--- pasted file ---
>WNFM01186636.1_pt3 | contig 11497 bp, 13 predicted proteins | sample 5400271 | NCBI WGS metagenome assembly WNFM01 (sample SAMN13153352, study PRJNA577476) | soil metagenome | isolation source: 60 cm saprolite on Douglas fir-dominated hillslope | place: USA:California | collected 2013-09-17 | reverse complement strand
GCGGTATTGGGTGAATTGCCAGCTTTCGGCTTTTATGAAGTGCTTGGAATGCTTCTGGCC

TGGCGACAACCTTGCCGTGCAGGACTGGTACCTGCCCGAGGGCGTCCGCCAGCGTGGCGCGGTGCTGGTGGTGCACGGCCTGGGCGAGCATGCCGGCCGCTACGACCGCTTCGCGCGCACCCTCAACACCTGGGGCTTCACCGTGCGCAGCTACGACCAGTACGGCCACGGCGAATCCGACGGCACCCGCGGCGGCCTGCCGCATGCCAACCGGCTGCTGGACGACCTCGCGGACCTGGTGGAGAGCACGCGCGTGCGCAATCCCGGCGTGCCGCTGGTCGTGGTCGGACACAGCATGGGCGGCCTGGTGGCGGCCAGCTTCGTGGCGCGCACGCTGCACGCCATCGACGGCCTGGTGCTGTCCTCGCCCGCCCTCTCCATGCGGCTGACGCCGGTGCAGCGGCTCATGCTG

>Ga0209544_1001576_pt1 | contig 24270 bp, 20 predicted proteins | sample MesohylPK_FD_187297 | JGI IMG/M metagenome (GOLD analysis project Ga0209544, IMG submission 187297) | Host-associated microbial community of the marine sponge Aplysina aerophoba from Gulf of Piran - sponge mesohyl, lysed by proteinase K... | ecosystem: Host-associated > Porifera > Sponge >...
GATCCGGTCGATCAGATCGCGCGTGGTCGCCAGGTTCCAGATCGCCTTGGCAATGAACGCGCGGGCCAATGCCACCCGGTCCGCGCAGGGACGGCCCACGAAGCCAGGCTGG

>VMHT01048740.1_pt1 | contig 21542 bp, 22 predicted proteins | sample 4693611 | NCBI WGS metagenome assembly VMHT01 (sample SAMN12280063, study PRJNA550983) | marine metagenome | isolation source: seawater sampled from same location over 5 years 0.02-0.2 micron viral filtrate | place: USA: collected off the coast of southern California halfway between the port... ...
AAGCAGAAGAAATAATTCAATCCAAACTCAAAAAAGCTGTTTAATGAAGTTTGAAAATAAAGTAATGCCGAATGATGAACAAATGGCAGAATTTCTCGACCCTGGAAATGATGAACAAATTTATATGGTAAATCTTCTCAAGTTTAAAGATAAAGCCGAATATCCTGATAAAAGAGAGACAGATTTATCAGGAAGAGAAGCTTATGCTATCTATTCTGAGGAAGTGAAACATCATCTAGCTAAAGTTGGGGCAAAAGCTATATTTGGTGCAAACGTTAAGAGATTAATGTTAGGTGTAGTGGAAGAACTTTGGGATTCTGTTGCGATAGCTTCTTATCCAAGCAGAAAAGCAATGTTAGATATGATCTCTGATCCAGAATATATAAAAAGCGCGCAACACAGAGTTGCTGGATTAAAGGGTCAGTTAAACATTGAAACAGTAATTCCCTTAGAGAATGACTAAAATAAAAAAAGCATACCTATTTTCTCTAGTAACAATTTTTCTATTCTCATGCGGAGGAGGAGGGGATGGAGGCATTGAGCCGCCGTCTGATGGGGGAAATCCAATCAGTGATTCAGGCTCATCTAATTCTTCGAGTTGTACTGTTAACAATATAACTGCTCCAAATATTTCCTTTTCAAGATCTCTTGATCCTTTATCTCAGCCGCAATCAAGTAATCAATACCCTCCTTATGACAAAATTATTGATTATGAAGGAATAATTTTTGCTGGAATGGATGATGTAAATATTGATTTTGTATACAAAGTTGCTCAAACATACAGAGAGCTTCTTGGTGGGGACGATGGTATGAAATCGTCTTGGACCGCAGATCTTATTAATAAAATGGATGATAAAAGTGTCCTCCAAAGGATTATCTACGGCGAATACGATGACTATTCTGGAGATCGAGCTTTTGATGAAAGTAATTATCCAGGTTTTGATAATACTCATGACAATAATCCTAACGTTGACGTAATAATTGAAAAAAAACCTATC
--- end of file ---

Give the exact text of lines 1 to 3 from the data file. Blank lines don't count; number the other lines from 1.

>WNFM01186636.1_pt3 | contig 11497 bp, 13 predicted proteins | sample 5400271 | NCBI WGS metagenome assembly WNFM01 (sample SAMN13153352, study PRJNA577476) | soil metagenome | isolation source: 60 cm saprolite on Douglas fir-dominated hillslope | place: USA:California | collected 2013-09-17 | reverse complement strand
GCGGTATTGGGTGAATTGCCAGCTTTCGGCTTTTATGAAGTGCTTGGAATGCTTCTGGCC

TGGCGACAACCTTGCCGTGCAGGACTGGTACCTGCCCGAGGGCGTCCGCCAGCGTGGCGCGGTGCTGGTGGTGCACGGCCTGGGCGAGCATGCCGGCCGCTACGACCGCTTCGCGCGCACCCTCAACACCTGGGGCTTCACCGTGCGCAGCTACGACCAGTACGGCCACGGCGAATCCGACGGCACCCGCGGCGGCCTGCCGCATGCCAACCGGCTGCTGGACGACCTCGCGGACCTGGTGGAGAGCACGCGCGTGCGCAATCCCGGCGTGCCGCTGGTCGTGGTCGGACACAGCATGGGCGGCCTGGTGGCGGCCAGCTTCGTGGCGCGCACGCTGCACGCCATCGACGGCCTGGTGCTGTCCTCGCCCGCCCTCTCCATGCGGCTGACGCCGGTGCAGCGGCTCATGCTG